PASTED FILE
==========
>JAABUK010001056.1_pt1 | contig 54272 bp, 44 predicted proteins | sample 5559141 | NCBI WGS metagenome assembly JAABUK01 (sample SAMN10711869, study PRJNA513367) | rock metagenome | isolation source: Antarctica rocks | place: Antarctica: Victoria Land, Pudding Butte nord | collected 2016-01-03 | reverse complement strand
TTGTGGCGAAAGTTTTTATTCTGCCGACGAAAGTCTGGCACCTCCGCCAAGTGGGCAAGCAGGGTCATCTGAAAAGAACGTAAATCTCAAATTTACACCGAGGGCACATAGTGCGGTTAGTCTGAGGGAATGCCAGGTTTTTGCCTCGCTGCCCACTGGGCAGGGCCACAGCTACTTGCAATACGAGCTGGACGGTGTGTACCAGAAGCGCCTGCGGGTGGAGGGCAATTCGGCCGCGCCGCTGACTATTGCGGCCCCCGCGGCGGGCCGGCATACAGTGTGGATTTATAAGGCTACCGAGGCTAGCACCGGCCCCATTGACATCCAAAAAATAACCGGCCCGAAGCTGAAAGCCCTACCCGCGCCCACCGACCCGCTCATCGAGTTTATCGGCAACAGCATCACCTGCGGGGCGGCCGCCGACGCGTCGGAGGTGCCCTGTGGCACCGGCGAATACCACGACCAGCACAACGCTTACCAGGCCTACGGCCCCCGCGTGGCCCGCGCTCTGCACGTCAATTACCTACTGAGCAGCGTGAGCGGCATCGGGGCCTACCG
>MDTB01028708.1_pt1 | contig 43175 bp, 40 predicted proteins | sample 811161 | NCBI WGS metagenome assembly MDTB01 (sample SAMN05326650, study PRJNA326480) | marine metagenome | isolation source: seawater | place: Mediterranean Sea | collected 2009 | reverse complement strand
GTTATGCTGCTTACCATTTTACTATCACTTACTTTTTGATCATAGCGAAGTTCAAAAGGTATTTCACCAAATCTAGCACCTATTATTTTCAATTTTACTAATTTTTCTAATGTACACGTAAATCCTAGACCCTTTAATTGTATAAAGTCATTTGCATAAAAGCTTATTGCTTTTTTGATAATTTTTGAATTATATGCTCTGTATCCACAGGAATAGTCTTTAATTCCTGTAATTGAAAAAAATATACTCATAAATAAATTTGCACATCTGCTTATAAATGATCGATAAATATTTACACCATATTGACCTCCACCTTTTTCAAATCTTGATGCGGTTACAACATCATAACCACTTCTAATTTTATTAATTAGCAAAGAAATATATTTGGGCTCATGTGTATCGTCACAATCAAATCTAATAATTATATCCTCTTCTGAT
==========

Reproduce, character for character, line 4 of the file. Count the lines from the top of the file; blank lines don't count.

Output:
GTTATGCTGCTTACCATTTTACTATCACTTACTTTTTGATCATAGCGAAGTTCAAAAGGTATTTCACCAAATCTAGCACCTATTATTTTCAATTTTACTAATTTTTCTAATGTACACGTAAATCCTAGACCCTTTAATTGTATAAAGTCATTTGCATAAAAGCTTATTGCTTTTTTGATAATTTTTGAATTATATGCTCTGTATCCACAGGAATAGTCTTTAATTCCTGTAATTGAAAAAAATATACTCATAAATAAATTTGCACATCTGCTTATAAATGATCGATAAATATTTACACCATATTGACCTCCACCTTTTTCAAATCTTGATGCGGTTACAACATCATAACCACTTCTAATTTTATTAATTAGCAAAGAAATATATTTGGGCTCATGTGTATCGTCACAATCAAATCTAATAATTATATCCTCTTCTGAT